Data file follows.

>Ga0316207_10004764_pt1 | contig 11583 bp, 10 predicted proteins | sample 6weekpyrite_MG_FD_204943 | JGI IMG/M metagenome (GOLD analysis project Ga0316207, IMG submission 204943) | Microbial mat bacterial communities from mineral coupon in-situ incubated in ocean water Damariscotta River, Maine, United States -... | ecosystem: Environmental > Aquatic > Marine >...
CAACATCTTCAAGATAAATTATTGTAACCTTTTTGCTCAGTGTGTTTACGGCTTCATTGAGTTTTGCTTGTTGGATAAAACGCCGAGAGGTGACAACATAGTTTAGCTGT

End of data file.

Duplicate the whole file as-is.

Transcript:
>Ga0316207_10004764_pt1 | contig 11583 bp, 10 predicted proteins | sample 6weekpyrite_MG_FD_204943 | JGI IMG/M metagenome (GOLD analysis project Ga0316207, IMG submission 204943) | Microbial mat bacterial communities from mineral coupon in-situ incubated in ocean water Damariscotta River, Maine, United States -... | ecosystem: Environmental > Aquatic > Marine >...
CAACATCTTCAAGATAAATTATTGTAACCTTTTTGCTCAGTGTGTTTACGGCTTCATTGAGTTTTGCTTGTTGGATAAAACGCCGAGAGGTGACAACATAGTTTAGCTGT